The rivalry between large civil aircraft (LCA) manufacturers Airbus in Toulouse, France, and The Boeing Company in Seattle, Washington, spans three decades—only now, though, is it getting particularly heated (and even ugly). The latest conflict centers on the legality of government subsidies and loans enjoyed by both parties.
On 12 March 2012, the World Trade Organization (WTO) Appellate Body released its findings following an investigation, prompted by the European communities, into whether U.S. large commercial aircraft (LCA) manufacturers were being illegally subsidized.
Boeing had previously accused European Union LCA manufacturers, including Airbus, of accepting illegal subsidies and, thereby, gaining an unfair advantage and causing Boeing to lose business. The WTO’s investigation found that, in fact, Airbus had accepted $18 billion in questionable government loans.
The EU retaliated, requesting that the WTO investigate government subsidies received by U.S. LCA companies, including Boeing. This month, the WTO Appellate Body released its findings, not only affirming the illegality of the subsidies provided by the U.S. government and U.S. military to Boeing, but also affirming the legality of Airbus’ EU loan repayment.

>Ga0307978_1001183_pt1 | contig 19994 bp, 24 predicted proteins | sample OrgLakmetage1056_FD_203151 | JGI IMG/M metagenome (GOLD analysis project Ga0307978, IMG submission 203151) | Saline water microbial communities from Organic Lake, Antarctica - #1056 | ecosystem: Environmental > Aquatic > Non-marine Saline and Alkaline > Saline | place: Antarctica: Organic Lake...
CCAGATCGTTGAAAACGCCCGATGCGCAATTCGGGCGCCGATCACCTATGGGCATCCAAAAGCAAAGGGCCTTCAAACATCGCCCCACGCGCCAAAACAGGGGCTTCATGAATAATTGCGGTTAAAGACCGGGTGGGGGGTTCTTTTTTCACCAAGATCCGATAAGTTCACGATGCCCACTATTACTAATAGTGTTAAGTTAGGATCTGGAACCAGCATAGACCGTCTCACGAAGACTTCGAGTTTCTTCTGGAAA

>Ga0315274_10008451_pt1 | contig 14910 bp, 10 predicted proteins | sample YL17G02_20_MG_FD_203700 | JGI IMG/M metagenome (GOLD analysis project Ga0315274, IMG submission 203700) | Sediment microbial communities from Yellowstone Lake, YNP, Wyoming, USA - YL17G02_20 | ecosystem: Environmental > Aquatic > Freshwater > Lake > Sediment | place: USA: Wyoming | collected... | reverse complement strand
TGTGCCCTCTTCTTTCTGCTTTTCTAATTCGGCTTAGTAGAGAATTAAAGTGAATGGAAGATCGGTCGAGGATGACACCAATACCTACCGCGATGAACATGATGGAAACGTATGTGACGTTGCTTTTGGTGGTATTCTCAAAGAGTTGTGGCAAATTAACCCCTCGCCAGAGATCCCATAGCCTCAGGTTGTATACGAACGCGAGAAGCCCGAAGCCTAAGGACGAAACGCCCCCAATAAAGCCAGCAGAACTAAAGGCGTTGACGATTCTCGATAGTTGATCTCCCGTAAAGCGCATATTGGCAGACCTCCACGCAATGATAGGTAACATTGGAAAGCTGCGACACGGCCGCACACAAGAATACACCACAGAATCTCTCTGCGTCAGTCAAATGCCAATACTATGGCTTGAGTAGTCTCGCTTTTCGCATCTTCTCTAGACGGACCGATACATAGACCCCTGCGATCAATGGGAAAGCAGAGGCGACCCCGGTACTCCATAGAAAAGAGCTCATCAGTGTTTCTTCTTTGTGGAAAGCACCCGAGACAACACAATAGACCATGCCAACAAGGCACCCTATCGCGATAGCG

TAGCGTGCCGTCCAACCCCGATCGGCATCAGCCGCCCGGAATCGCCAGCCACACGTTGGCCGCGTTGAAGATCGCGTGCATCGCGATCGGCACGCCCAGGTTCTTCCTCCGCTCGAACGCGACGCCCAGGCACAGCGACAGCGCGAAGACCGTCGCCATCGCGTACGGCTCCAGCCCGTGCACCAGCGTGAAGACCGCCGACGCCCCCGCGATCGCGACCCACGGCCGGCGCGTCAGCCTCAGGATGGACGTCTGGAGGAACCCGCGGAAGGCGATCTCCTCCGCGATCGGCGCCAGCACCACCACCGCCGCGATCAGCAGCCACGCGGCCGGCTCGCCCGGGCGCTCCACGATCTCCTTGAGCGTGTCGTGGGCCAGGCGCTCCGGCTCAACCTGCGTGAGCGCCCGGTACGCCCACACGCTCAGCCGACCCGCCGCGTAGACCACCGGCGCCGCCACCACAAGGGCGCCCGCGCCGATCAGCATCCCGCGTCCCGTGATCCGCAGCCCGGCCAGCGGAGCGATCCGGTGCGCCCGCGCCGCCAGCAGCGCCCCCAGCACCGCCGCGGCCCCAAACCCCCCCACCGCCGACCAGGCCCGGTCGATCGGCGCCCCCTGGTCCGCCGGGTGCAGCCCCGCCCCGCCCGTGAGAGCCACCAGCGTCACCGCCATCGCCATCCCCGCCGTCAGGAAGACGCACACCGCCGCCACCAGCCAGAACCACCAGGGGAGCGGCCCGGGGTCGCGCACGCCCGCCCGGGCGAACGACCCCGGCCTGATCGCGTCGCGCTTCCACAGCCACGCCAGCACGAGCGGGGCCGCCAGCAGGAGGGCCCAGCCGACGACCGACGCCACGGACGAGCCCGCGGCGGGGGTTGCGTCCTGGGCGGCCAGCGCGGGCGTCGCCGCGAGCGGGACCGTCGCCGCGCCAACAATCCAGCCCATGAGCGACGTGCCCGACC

The controversial findings made global headlines and social media outlets were a hotbed of activity. Airbus and Boeing brought their battle to Twitter, which was flooded with statements from both companies. Both companies claimed victory in the latest WTO finding. The Airbus Twitter handle (@Airbus) even produced a few memorable jabs, calling the Boeing 787 Dreamliner the “7-aid-7”.
The WTO is the only global international organization dealing with the rules of trade between nations, according to a spokesperson. “At its heart are the WTO agreements, negotiated and signed by the bulk of the world’s trading nations and ratified in their parliaments. The goal is to help producers of goods and services, exporters, and importers conduct their business.”
In light of this recent WTO finding and the battle that continues to rage between Airbus and Boeing, this geek thought it was high time to do a blog series taking a closer look at these two aircraft-manufacturing behemoths.